There isn’t much overlap between the audience for mommy blogs and the audience for my writing about, say, comedy podcasts. Parenting is really only interesting to parents. If you’re not a parent, reading about it is like watching a friend play video games for hours: hard to appreciate even on a vicarious level. I try to be entertaining, but I know that parents read mommy blogs to see how other parents’ experiences compare to their own.
Which means there’s an innate narcissism in mommy blogging — you have to be narcissistic in order to serve the readers. It’s arrogant to believe that our experiences as parents are so fascinating that we must share our thoughts about them with the world. Then again, it’s also arrogant to assume that your thoughts on movies and books and music are so trenchant and important and clever that they similarly need to be shared with the world. So I’ve really just traded in one form of writerly arrogance for another. At least writing about parenting from the perspective of someone who has no special knowledge or insight is more honest than presenting myself as an expert in the art of cinema.
When I worked as a full-time critic, I saw film criticism as a way to write about everything as filtered through the prism of film. On a similar note, I feel like being a mommy blogger has similarly given me an opportunity to write about everything, from a trip to the birthplace of the Cabbage Patch Kids to my dog’s complicated relationship with my baby, filtered through the prism of being a dad.
I love that mommy blogging gives me permission to write endlessly about myself in a semi-socially condoned fashion. There’s a catch, though: Because the goal is to speak to the experiences of a wide range of mothers, the key to popularity is to write about something with broad appeal. So a column on the challenges of trying to wean our baby off of co-sleeping understandably gets read more than an article about parenting at the Gathering of the Juggalos.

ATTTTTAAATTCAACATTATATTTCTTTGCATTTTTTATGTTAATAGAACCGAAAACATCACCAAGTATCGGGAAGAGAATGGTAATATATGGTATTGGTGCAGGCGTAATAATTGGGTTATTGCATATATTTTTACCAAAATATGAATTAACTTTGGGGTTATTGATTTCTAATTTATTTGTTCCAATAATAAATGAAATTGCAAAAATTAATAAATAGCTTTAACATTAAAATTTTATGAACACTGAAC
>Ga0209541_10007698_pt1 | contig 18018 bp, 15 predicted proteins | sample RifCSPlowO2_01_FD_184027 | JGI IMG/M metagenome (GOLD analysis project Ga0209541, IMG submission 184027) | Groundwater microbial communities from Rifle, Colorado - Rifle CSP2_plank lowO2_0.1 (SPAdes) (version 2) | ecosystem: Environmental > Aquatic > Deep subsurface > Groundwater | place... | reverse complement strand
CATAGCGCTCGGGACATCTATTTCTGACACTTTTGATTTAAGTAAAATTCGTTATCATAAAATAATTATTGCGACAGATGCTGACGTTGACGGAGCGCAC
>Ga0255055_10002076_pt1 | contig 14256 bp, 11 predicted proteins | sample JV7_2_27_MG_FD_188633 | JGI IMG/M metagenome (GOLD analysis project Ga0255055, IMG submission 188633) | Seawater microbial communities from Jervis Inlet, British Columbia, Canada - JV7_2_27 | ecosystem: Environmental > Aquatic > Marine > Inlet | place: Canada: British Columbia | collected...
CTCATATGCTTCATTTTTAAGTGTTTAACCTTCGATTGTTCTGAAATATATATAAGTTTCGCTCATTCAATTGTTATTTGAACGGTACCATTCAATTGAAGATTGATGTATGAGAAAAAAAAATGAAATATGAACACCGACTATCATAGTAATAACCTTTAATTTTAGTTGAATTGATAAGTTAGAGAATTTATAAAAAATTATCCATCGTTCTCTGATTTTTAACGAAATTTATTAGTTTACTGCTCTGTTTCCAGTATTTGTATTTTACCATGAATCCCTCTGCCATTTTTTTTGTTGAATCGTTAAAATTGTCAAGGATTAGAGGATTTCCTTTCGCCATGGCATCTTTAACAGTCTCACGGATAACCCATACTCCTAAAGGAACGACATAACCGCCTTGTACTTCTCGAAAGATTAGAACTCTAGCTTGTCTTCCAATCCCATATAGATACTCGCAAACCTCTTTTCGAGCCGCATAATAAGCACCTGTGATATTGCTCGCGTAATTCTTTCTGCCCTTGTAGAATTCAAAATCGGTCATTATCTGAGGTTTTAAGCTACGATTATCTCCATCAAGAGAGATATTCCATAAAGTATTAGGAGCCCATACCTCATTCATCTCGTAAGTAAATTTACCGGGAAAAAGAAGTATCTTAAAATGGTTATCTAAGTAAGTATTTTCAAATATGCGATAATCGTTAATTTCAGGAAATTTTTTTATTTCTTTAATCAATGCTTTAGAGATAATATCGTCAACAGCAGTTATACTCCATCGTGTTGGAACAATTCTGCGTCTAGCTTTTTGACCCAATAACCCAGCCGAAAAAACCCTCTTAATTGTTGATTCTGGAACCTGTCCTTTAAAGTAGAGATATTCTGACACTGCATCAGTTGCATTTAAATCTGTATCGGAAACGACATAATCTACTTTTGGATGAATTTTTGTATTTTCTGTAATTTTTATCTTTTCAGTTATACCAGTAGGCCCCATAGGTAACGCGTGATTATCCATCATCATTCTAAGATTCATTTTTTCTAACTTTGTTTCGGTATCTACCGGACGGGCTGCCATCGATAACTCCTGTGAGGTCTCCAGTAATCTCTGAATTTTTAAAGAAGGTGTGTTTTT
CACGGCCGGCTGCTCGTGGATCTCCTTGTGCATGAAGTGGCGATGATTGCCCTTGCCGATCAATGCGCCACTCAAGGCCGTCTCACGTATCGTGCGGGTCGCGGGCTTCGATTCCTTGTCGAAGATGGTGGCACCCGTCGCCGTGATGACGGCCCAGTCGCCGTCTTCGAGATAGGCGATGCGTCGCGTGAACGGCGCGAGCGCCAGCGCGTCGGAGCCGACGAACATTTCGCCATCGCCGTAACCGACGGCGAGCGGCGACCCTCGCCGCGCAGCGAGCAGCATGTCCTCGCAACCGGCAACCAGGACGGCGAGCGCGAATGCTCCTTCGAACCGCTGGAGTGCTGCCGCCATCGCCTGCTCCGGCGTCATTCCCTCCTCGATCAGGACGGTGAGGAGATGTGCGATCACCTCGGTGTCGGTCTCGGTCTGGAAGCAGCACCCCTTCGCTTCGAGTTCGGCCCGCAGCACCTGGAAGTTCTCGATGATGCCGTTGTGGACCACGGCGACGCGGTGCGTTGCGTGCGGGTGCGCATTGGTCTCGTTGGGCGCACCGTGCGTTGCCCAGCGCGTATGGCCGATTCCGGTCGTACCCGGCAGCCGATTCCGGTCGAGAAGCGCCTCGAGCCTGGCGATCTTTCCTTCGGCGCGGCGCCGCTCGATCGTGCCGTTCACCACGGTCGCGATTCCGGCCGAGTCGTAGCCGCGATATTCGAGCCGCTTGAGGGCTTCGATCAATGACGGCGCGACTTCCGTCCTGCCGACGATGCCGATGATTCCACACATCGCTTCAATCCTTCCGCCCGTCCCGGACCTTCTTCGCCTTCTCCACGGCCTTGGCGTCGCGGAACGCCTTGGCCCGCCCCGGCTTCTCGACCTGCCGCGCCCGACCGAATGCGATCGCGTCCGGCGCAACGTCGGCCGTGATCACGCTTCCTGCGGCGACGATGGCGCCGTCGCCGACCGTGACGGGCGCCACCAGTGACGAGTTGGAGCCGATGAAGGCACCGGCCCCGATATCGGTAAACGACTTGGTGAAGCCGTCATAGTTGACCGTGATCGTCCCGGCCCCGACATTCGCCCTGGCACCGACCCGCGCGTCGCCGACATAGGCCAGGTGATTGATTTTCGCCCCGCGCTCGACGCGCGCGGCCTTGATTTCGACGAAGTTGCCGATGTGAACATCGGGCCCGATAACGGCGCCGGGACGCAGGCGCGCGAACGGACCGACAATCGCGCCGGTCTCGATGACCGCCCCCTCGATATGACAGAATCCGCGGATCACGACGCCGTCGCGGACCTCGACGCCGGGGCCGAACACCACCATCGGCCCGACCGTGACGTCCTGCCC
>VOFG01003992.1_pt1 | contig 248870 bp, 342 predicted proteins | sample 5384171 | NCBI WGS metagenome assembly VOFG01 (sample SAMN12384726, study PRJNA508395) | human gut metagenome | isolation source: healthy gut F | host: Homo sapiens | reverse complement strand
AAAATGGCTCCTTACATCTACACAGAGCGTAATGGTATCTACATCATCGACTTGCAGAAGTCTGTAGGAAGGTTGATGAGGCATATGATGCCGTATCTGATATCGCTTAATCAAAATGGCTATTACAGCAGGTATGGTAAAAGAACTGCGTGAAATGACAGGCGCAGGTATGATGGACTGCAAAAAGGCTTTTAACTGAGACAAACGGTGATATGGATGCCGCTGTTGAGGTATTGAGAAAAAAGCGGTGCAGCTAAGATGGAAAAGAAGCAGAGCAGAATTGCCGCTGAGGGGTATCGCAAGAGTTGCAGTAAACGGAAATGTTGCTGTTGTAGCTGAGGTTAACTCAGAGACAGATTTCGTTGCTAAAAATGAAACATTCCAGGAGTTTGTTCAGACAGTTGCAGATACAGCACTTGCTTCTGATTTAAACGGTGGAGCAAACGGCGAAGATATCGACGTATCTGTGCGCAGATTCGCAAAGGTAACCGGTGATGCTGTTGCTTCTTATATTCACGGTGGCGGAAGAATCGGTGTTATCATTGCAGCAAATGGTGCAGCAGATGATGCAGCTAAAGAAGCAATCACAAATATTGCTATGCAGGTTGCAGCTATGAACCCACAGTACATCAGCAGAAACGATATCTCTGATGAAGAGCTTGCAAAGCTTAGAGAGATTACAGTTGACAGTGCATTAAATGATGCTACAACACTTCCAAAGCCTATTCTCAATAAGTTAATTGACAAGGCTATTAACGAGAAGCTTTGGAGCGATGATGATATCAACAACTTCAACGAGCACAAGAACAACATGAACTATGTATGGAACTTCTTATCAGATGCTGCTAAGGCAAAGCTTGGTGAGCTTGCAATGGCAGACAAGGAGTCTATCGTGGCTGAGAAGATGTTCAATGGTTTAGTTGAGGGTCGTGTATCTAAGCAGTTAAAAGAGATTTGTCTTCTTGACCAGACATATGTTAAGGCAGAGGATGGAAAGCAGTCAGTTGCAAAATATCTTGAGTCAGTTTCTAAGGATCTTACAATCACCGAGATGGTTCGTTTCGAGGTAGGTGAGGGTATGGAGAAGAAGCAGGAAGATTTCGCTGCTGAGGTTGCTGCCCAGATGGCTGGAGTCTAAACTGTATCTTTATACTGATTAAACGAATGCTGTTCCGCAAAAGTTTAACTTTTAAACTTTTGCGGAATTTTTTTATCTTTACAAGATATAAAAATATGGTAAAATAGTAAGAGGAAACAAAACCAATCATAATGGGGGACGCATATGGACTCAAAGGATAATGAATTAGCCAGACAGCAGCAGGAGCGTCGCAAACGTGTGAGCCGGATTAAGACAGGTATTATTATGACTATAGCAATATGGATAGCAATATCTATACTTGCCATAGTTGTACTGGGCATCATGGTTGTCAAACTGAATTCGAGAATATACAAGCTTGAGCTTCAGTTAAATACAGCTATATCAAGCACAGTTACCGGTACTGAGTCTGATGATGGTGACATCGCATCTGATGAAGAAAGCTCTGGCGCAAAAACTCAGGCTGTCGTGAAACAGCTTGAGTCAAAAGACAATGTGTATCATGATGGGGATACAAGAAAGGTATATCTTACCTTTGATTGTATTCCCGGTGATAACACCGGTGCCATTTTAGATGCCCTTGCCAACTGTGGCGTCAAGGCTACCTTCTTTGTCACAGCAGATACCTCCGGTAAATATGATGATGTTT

Mommy blogging has been good for me. It’s created a bond between my mother-in-law and myself, because it’s the only writing of mine that she understands. My pop-culture writing is so jokey and dense with allusions that, for her, I might as well be trying to communicate in Esperanto. An article about how Better Off Dead anticipated the current wave of anti-comedy is useless to her, but she never tires of reading about her adorable grandbaby.
And it’s let me contextualize what’s happening in my life, while it’s happening. Writing about being a parent has forced me to think about my own traumatic childhood. I’ve been able to better understand my own dad’s struggles as a single father, to empathize with what he went through. For me, writing about being a dad is also writing about having a dad.
On some level, being a male mommy blogger has its advantages. When women blog about being parents, the universe often takes it as an invitation to judge them harshly. (Then again, the universe also uses women being born women as an excuse to judge them harshly.) Mothers are constantly being judged and found lacking, particularly in the Momosphere. Yet, as a father writing about parenthood, people are less likely to judge me, and more likely to cut me some slack just for writing about being a dad. I benefit from this double standard even as I’ve railed against it in multiple mommy-blog posts.
That said, so far being a male mommy blogger hasn’t made me into a cultural phenomenon, or earned me enough money to move out of my in-laws’ basement. In my writing, I’ve mocked the idea that a dad looking after his own damn child is so crazily implausible it could only be the basis for a comedy, but I’ll admit “Mr. Mommy Blogger” has a nice ring to it. Just give Dwayne Johnson a kid and — boom — instant blockbuster. Integrity is all well and good, but baby’s gotta eat.